The plaintiff filed a lawsuit against the cruise company, alleging negligence in leaving the cleaning bucket in a highly trafficked area around the breakfast buffet. After trial, the jury returned a verdict for the plaintiff and awarded her over $1 million in damages, including $61,000 to cover past medical expenses. This award for medical expenses roughly matched the amount billed by the plaintiff’s healthcare providers. However, the district court reduced this part of the jury award to $16,326 because that was the amount that the plaintiff and her insurer actually paid. The plaintiff appealed this reduction.

In the event that a consumer is injured by a defective product, a number of parties may be liable for the plaintiff’s injuries. Under Washington, D.C. product liability law, a person or an entity that engages in selling or distributing products is liable for harm caused by a defective product sold or distributed by that person or entity. Therefore, manufacturers and sellers are strictly liable for their defective products.

In a strict liability claim under Washington, D.C. law, a plaintiff must prove that the seller engaged in the business of selling the product that caused the harm, the product was defective and unreasonably dangerous when it was sold to the consumer, the seller expected to and reached the consumer without any substantial change in the product’s condition, and the defect directly and proximately caused the plaintiff’s injuries.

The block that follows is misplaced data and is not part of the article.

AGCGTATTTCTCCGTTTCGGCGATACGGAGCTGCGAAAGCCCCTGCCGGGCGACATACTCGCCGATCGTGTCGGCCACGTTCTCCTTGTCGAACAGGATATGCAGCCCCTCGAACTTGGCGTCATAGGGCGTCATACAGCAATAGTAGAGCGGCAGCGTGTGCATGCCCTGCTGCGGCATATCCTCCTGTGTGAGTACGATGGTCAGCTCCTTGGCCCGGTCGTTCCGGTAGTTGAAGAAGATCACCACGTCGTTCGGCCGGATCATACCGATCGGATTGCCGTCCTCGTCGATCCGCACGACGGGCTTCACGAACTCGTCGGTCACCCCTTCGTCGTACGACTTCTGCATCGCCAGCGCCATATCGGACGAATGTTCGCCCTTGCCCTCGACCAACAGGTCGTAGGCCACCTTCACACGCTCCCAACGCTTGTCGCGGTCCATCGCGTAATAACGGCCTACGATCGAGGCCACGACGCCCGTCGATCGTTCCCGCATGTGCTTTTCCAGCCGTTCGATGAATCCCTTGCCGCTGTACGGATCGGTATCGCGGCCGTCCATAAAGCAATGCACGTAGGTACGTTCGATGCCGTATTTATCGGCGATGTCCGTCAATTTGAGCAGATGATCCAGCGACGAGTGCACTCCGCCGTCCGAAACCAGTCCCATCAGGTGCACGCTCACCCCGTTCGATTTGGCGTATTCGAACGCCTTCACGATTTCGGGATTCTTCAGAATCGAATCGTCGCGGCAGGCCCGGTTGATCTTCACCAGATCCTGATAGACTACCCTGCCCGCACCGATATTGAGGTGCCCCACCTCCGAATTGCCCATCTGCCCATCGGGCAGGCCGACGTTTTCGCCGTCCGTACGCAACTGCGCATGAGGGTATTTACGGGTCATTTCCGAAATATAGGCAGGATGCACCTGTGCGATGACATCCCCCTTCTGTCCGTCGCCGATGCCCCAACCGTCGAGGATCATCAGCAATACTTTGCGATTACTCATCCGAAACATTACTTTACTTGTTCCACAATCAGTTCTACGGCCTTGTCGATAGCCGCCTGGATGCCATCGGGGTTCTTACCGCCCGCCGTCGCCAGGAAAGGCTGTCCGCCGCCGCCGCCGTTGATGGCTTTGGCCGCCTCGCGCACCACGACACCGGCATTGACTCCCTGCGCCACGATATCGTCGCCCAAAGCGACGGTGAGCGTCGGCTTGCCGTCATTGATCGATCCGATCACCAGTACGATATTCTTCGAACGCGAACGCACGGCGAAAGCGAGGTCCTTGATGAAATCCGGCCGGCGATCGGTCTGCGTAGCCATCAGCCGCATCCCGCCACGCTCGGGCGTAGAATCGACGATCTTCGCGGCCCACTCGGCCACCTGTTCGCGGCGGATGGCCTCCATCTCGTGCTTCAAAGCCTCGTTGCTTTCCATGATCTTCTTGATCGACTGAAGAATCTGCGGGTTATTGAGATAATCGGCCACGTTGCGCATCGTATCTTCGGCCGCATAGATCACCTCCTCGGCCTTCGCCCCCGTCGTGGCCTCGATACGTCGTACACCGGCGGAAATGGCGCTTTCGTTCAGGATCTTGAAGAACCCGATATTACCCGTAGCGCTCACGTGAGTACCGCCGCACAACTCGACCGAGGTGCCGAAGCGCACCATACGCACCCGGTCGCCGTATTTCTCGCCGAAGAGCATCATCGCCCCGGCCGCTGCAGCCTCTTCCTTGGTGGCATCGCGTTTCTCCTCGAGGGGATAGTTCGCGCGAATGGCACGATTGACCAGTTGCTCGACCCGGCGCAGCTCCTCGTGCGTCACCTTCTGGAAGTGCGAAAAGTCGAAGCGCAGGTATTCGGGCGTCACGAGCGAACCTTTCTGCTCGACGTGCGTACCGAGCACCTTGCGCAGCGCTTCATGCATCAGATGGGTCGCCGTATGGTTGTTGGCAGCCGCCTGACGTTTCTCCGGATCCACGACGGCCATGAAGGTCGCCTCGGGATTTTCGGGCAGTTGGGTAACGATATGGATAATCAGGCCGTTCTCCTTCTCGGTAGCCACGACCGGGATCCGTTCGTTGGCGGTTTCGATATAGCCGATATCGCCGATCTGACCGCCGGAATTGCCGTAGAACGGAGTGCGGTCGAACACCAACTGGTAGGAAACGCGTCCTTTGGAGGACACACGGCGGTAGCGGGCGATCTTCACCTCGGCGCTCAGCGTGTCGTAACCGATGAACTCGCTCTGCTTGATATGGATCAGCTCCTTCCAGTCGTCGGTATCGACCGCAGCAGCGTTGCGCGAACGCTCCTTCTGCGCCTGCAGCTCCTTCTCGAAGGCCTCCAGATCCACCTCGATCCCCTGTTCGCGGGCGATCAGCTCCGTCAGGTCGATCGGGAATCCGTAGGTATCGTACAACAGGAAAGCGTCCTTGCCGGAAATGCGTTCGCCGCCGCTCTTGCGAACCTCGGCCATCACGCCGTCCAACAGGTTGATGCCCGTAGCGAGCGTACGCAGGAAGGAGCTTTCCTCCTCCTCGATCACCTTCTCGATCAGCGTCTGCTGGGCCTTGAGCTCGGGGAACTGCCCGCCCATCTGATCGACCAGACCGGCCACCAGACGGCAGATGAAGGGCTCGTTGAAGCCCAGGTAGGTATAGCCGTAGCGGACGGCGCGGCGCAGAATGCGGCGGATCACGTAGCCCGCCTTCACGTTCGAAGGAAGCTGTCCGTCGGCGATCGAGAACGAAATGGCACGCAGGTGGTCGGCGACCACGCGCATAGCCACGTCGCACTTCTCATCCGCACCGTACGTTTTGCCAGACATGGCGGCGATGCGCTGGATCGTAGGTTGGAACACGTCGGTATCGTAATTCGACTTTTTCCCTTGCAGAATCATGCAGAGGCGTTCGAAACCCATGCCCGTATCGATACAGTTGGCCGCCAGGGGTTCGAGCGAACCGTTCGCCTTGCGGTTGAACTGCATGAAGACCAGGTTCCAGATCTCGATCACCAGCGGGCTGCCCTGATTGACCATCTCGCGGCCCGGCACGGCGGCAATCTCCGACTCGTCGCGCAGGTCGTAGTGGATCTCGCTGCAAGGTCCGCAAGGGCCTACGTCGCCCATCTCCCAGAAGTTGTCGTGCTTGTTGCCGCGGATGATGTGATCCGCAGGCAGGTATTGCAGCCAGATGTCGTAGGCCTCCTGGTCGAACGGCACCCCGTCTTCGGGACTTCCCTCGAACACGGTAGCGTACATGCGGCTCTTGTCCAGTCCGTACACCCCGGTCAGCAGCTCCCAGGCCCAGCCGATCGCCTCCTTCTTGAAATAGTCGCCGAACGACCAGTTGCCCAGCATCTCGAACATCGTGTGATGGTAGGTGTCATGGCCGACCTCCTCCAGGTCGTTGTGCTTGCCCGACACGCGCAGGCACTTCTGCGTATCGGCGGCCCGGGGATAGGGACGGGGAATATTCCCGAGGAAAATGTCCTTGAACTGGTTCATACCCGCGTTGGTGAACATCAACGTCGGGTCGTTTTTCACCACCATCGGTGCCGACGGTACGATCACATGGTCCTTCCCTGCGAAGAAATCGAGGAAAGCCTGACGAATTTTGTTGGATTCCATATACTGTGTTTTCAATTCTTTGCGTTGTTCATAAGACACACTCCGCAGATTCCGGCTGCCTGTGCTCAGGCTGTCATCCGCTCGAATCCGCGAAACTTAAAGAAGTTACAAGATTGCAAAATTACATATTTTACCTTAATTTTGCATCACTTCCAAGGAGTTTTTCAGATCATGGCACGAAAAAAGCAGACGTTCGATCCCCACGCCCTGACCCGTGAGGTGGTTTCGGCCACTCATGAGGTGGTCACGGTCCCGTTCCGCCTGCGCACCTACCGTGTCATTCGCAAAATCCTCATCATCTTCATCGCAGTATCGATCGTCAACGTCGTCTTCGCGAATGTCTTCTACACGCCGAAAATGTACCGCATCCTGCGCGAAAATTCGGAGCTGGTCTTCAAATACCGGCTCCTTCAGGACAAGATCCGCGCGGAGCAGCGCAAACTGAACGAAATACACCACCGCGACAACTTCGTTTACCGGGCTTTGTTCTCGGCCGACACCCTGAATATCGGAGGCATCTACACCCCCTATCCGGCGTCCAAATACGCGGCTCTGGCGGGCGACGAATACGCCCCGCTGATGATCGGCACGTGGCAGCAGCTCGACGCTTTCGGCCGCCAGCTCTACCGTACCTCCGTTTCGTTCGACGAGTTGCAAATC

In a recent case before a state appellate court, the court considered the reach of strict liability laws in the online shopping era. Specifically, the court considered whether Amazon could be held liable for a defective product sold on its site. The plaintiff purchased a replacement laptop computer battery on Amazon. The listing identified the seller as “E-life,” and was sold by Lenoge Technology. Amazon charged the plaintiff, packaged the battery for shipment in Amazon packaging, and sent it to the plaintiff. The plaintiff claimed that several months after she bought it, the battery exploded and caused her severe burns. She filed suit against Amazon, Lenoge, and others. The plaintiff claimed in part that Amazon was strictly liable for the defective product. Amazon argued that it did not distribute, manufacture, or sell the product, and thus it could not be held liable under strict liability laws. The trial court agreed, and the plaintiff appealed.

Expert witnesses can provide useful testimony in a Washington, D.C. car accident case—and in some cases, their testimony is essential. Courts have held that in cases where the negligent conduct is “within the realm of common knowledge and everyday experience” a plaintiff does not need to present expert testimony to establish the standard of care or to prove that the defendant failed to meet the standard. However, in some cases, Washington, D.C. courts may require expert testimony to establish the standard of care, breach, or other issues.